This trial has been criticized for its heterogeneous patient population, which included patients with both pancreatic and periampullary primary tumors. Periampullary carcinomas have been associated with a significantly better prognosis compared with pancreatic cancer; the two entities thus represent truly different diseases and potentially dilute any evidence of benefit from adjuvant CRT.[10] Similar to the GITSG trial, older RT techniques—split course and low total dose—were used. Also, more than 20% of patients in the CRT arm did not receive the intended treatment due to postoperative complications and/or patient refusal. Finally, although a small subset, patients undergoing non-curative resection were still eligible for enrollment. The discordant results of the EORTC and GITSG trials have led some investigators to attribute the OS benefit seen in the GITSG trial to adjuvant CT administration rather than to RT.

An additional European trial conducted by the European Study Group for Pancreatic Cancer (ESPAC) aimed to further explore the question of appropriate adjuvant therapy for "macroscopically" resected pancreatic cancers. In this ESPAC-1 study, 541 patients with pancreatic adenocarcinoma underwent surgery and received CRT, CT, CRT followed by CT, or no further treatment. Although planned as a 2×2 randomization design, only 285 patients were randomized to one of the above treatment arms. The remainder were, per patient or physician preference, randomized only for CRT (vs no CRT) or CT (vs no CT) in an attempt to enhance patient accrual. RT was delivered in a manner similar to that used in the GITSG and EORTC trials, and bolus 5-FU (425 mg/m2) chemotherapy was administered along with leucovorin (LV) (20 mg/m2). On initial analysis, outcomes from all three cohorts (2×2 factorial, CT vs no CT, and CRT vs no CRT) were analyzed collectively, specifically evaluating patients who received CRT or no CRT and CT or no CT. No difference in survival was seen in patients who received CRT compared with patients who did not receive CRT. In the CT arm, however, a 35% reduction in death was seen in the group who received CT compared with those who received no CT, with a difference in median survival of 19.7 months vs 14 months.[11] Long-term results of the patients randomized in the 2×2 schema were subsequently reported. This analysis suggested a survival detriment in patients receiving CRT, who had a 5-year OS of 10%, compared with 20% in those who did not receive CRT. However, in patients receiving CT, an improvement in OS continued to be seen at 5 years: 21% (CT) vs 8% (no CT).[12]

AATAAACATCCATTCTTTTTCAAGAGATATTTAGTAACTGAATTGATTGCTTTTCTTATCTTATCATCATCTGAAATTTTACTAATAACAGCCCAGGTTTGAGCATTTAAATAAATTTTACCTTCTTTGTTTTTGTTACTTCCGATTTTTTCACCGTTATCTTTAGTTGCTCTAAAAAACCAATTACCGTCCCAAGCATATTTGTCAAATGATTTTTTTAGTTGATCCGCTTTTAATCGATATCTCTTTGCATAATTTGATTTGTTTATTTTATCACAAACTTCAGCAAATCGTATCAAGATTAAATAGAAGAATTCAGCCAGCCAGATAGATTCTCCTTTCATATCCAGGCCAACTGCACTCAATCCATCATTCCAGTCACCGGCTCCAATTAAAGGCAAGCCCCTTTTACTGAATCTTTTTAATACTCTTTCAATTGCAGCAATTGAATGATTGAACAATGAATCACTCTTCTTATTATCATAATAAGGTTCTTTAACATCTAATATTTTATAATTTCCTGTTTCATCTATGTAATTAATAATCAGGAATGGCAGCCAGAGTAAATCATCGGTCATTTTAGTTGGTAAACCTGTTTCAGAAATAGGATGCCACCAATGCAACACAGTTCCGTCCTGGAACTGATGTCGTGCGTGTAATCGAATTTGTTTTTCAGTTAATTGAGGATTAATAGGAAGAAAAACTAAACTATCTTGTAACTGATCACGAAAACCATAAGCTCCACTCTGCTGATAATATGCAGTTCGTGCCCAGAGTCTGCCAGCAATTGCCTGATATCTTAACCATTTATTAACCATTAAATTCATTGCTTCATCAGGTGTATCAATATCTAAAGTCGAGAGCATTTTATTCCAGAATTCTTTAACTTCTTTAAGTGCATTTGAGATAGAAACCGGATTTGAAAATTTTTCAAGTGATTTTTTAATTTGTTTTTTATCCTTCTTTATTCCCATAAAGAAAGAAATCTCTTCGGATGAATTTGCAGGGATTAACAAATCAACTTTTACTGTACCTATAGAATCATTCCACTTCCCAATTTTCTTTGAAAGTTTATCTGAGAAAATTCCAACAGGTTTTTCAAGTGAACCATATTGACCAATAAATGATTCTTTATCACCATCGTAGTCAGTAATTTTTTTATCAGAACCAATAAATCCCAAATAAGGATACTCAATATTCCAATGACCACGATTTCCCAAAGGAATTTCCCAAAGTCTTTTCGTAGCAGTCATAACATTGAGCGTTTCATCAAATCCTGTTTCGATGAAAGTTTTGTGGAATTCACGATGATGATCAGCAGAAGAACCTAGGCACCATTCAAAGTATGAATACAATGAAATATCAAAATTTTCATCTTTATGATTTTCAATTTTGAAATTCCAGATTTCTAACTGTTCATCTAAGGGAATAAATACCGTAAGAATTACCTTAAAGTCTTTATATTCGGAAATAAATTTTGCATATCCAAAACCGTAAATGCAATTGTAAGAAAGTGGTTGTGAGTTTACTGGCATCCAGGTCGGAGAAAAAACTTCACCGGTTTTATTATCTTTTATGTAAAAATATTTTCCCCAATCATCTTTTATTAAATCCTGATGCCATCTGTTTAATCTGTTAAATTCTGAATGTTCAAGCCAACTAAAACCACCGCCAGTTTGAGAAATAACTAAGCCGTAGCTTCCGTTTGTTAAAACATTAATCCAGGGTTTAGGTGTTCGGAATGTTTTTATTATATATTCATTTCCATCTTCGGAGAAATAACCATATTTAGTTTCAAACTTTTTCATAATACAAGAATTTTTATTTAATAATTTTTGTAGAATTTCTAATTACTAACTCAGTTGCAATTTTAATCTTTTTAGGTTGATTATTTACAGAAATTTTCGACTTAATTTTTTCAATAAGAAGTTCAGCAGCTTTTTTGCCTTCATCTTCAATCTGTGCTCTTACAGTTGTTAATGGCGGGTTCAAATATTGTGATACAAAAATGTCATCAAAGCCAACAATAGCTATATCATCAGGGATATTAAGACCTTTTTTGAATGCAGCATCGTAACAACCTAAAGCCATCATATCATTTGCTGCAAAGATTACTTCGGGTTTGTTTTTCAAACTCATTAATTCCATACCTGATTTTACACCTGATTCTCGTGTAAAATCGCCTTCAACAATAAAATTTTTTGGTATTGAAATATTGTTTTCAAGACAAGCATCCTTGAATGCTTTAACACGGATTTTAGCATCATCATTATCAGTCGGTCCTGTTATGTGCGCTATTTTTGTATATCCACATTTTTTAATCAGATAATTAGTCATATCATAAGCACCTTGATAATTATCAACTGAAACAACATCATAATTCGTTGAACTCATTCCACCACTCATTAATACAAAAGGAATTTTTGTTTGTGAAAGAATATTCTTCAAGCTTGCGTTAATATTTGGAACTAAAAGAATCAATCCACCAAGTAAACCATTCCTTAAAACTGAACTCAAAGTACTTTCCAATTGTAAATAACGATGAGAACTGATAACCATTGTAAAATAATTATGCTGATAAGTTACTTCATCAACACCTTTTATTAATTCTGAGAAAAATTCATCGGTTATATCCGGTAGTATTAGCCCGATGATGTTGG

A number of problems are associated with the interpretation of these data. First, the complex trial design has the potential for bias, since patients and/or physicians could select randomization for one treatment variable. Also, as in the aforementioned trials, the RT technique used was, by contemporary standards, considered outdated, employing split course and low total dose. No details of RT delivery or central quality assurance for RT, surgery, or pathology were available. In addition, many treatment violations occurred, as only 62% of patients received full CRT treatment and only 42% of patients in the CT arms completed the predefined regimen. Although many have attempted to draw conclusions from the updated publication, the 2×2 cohort of the study was not powered to detect OS differences. Patients receiving CRT in the ESPAC trial experienced poorer survival outcomes compared with those in other reported CRT series, and patients who had received prior chemotherapy and/or radiation therapy were still eligible for enrollment. Despite these critiques, some have speculated that the detriment seen in the CRT group may have resulted from delayed administration of systemic therapy.

Another common critique of all of the early trials of adjuvant therapy is their lack of restaging after surgical resection and prior to the initiation of adjuvant therapy to evaluate the presence of persistent or metastatic disease. The time between initial staging and the commencement of adjuvant treatment can be as long as 3 to 4 months, during which a significant minority of patients would be expected to develop radiographically apparent metastases. Without interval restaging, these patients might inappropriately receive CRT. Although these 3 trials formed the foundation for adjuvant treatment approaches to resectable pancreatic cancer, perhaps because each trial was fraught with flaws, there continues to be little consensus regarding "most appropriate" treatment. A relative dichotomy in adjuvant treatment approaches for resectable pancreatic cancer has emerged between the United States and parts of Europe, with adjuvant CRT frequently implemented in the United States and adjuvant chemotherapy alone used in parts of Europe.